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Day 34: Salvador

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Children play in the street near the terreiro, the temple where the Candomblé ceremony will take place. It is a religion that thrives in poorer neighbourhoods.
Michael Palin - BrazilWhen it comes to my turn to ask the gods something, Pai João does display a sense of humour. The comic timing of his reply to my question as to whether England will ever win the football World Cup again is spot on. The gods are invoked, the shells are thrown and he looks at them for some time, occasionally rearranging them in front of him. After much study he takes a deep breath, exhales slowly and looks up at me.


Having been given a relatively clean bill of health by the gods, I'm taken back into the main room, which to my eyes is looking more and more like a boudoir and less and less like a temple. I'm shown to a heavily varnished wooden armchair, facing the door and next to where the drummers stand. João's mother was a much respected Mãe de Santo who had died only recently. Her photograph is on the wall and her sister sits beside me, impassive behind a pair of thick-rimmed glasses which, together with her age and status, make her look awfully like the Queen. Meanwhile the various participants in the ceremony gather in the doorway of the kitchen. I catch one young man quickly lifting up his tunic and applying a furtive squirt of deodorant.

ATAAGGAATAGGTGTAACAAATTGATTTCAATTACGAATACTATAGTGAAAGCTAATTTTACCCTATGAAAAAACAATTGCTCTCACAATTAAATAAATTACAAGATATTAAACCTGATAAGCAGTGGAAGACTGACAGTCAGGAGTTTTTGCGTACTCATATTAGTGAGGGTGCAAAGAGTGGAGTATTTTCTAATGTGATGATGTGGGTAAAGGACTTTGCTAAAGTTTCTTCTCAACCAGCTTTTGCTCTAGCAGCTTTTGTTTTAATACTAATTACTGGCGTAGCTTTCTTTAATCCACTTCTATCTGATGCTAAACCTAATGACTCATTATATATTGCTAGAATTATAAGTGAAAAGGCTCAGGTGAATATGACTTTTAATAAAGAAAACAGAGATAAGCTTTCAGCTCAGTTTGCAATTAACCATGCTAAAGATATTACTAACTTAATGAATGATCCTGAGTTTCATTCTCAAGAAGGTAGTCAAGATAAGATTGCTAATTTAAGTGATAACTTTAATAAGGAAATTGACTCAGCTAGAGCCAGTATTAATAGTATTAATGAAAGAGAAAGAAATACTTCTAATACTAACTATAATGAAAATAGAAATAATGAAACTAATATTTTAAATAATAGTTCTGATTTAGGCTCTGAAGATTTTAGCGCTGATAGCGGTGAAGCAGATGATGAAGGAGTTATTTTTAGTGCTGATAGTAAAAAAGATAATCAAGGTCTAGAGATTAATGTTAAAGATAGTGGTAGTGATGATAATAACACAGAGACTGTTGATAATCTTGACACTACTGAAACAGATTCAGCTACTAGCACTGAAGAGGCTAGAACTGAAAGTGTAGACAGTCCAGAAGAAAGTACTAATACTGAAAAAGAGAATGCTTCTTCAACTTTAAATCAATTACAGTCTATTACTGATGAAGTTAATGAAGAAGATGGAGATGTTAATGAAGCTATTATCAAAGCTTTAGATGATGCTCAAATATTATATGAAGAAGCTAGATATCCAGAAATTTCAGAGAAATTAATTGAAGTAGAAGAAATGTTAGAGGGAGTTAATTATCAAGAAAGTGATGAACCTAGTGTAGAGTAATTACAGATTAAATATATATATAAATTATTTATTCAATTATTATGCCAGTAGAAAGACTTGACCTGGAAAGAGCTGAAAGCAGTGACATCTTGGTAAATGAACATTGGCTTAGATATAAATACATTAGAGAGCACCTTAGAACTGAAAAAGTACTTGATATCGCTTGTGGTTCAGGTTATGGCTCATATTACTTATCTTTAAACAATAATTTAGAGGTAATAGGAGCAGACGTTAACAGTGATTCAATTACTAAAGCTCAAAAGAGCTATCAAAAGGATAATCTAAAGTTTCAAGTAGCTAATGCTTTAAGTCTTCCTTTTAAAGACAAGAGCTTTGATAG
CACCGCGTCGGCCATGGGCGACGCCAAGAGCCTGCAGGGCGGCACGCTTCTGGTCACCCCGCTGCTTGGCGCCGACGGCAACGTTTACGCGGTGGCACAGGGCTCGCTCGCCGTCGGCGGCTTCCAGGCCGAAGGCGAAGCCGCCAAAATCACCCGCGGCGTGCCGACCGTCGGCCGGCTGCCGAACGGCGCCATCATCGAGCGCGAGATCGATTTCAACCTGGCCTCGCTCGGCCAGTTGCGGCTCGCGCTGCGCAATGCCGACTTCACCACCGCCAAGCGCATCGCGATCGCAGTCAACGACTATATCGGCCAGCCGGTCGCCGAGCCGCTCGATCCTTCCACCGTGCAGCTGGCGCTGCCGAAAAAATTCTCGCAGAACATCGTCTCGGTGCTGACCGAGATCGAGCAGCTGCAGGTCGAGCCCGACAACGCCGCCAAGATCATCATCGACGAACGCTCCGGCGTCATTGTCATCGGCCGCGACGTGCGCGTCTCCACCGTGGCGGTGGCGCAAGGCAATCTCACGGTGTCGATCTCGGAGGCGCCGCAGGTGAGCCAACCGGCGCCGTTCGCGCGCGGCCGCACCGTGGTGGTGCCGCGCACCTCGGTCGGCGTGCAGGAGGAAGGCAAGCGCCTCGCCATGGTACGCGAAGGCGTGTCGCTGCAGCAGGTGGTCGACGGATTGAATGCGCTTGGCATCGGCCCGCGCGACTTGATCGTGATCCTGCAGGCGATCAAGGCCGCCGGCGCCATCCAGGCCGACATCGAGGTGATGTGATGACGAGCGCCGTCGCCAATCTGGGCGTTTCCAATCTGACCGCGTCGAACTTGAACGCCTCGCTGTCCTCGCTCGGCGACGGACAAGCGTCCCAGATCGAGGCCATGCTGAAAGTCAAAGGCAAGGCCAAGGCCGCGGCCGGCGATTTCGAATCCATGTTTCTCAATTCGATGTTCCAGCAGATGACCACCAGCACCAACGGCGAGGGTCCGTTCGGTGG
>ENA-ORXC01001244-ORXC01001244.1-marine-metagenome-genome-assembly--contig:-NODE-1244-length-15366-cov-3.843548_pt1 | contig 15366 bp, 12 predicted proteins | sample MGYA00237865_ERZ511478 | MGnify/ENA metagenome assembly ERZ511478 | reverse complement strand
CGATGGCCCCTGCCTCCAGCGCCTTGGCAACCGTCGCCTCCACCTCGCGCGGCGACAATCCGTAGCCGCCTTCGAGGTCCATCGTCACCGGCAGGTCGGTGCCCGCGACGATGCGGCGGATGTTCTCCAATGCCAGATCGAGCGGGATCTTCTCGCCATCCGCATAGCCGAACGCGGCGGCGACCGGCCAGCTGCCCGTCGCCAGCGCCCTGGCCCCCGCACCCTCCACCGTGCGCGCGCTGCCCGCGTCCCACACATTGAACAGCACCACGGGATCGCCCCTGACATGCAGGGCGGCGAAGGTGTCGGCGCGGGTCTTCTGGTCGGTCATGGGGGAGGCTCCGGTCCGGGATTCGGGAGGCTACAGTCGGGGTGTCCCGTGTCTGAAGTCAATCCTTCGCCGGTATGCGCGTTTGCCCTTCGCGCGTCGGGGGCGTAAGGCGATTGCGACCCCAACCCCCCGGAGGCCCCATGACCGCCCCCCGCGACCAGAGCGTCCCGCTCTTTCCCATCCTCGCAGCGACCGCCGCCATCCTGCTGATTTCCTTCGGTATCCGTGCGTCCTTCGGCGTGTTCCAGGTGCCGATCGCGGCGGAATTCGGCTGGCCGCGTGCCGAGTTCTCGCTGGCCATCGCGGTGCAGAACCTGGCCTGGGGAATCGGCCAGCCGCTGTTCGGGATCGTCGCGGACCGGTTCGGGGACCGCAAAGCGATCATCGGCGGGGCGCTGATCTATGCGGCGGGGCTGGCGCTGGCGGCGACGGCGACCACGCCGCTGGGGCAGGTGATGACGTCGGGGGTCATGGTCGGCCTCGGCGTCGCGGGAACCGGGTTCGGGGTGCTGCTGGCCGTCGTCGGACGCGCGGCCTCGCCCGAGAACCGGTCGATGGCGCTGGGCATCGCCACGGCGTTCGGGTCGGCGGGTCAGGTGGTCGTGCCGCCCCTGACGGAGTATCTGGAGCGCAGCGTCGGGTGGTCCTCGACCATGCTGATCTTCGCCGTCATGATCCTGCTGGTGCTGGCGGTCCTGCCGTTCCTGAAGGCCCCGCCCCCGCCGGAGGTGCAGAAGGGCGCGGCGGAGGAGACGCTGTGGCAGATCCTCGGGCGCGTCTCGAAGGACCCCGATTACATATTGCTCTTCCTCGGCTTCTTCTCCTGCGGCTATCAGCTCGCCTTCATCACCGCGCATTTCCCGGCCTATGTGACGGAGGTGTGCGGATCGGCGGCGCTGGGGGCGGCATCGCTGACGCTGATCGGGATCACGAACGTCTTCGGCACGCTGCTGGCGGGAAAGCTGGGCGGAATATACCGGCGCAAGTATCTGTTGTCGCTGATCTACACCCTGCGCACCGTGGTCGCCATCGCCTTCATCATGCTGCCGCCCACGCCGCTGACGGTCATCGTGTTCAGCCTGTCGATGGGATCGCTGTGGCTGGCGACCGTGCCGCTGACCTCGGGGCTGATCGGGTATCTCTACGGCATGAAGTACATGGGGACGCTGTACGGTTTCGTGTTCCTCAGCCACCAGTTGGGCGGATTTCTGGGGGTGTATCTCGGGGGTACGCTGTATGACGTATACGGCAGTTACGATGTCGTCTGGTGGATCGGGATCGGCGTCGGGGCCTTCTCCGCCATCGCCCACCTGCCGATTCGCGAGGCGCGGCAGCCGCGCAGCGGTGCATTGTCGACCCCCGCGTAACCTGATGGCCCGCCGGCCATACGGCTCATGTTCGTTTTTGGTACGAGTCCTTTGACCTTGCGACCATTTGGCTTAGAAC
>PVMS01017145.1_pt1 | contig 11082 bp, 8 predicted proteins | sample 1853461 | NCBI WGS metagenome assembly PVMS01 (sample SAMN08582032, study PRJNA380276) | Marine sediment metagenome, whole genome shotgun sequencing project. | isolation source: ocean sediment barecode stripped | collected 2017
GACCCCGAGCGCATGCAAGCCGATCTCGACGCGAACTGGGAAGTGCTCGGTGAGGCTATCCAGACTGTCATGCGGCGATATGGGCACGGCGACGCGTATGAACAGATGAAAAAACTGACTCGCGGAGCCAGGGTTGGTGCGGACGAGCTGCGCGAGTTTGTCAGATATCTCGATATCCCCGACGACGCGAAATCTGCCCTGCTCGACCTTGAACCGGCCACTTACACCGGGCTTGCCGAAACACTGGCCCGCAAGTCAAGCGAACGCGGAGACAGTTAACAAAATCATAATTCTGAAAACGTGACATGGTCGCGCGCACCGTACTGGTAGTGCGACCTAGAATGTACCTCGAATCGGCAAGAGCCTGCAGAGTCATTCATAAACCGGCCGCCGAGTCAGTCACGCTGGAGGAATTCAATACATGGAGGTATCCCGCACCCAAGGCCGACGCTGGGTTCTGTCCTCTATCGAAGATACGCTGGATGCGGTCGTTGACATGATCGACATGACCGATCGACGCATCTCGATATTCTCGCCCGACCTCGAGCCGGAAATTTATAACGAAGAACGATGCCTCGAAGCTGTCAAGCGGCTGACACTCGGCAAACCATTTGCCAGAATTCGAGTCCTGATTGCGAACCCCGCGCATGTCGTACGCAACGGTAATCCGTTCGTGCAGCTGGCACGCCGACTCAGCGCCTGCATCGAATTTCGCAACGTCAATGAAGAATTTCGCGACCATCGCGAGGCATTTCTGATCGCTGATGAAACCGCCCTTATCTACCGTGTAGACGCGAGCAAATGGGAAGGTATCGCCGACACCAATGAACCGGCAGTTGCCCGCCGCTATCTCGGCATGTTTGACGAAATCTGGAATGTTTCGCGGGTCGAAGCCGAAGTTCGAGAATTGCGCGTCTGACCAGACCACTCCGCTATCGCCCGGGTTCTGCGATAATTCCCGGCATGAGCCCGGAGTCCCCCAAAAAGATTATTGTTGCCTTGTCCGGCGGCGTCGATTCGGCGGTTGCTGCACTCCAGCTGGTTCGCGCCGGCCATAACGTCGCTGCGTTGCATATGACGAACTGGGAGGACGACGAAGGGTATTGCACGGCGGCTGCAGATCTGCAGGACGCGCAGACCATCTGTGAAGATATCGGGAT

Then the drum beats begin, loud and fast and insistent, their rhythm pounding off the low ceiling. The twenty celebrants begin circling the column and summoning up the orixás, moving ever faster, spurred on by chants from Pai João. After a few exhausting minutes the rhythm changes and a new dance begins, each one reflecting the different part of Africa from which it originates. After almost an hour of sustained frenetic movement, one or two of the dancers show signs of falling into something between trance and hysteria. A young man shakes and shudders as if possessed. Through the open door I can see children playing football in the street.

The orixás are now deemed to have been summoned, and in the second part of the ceremony individual dancers reappear dressed as gods in elaborate and complex costumes. They remind me of the similarly ornate, and vigorous, African-inspired ceremony of Bumba Meu Boi up in São Luís. A man is dressed to represent the forest, another wears the swirling red robes and headdress that I'd seen on the figures in the lake. After two hours everyone needs a break and quite suddenly this highly charged ritual turns into a pleasant late-afternoon party.

The Candomblé ceremony is at times powerful and at times mystifying, but the complexity and richness of quite a commonplace event struck me as another instance of the passion and vitality with which black Brazilians approach their religion. The act of worship has to move and involve the participants in something special. What impresses me is that it also has to be fresh each time. In Candomblé no one quite knows exactly what will happen when the drums begin.
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Leaves and water are scattered across the entrance to the terreiro to propitiate the gods.
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  • Series: Brazil
  • Chapter: Day 34: Salvador
  • Country/sea: Brazil
  • Place: Salvador
  • Book page no: 148

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  • Sightseeing
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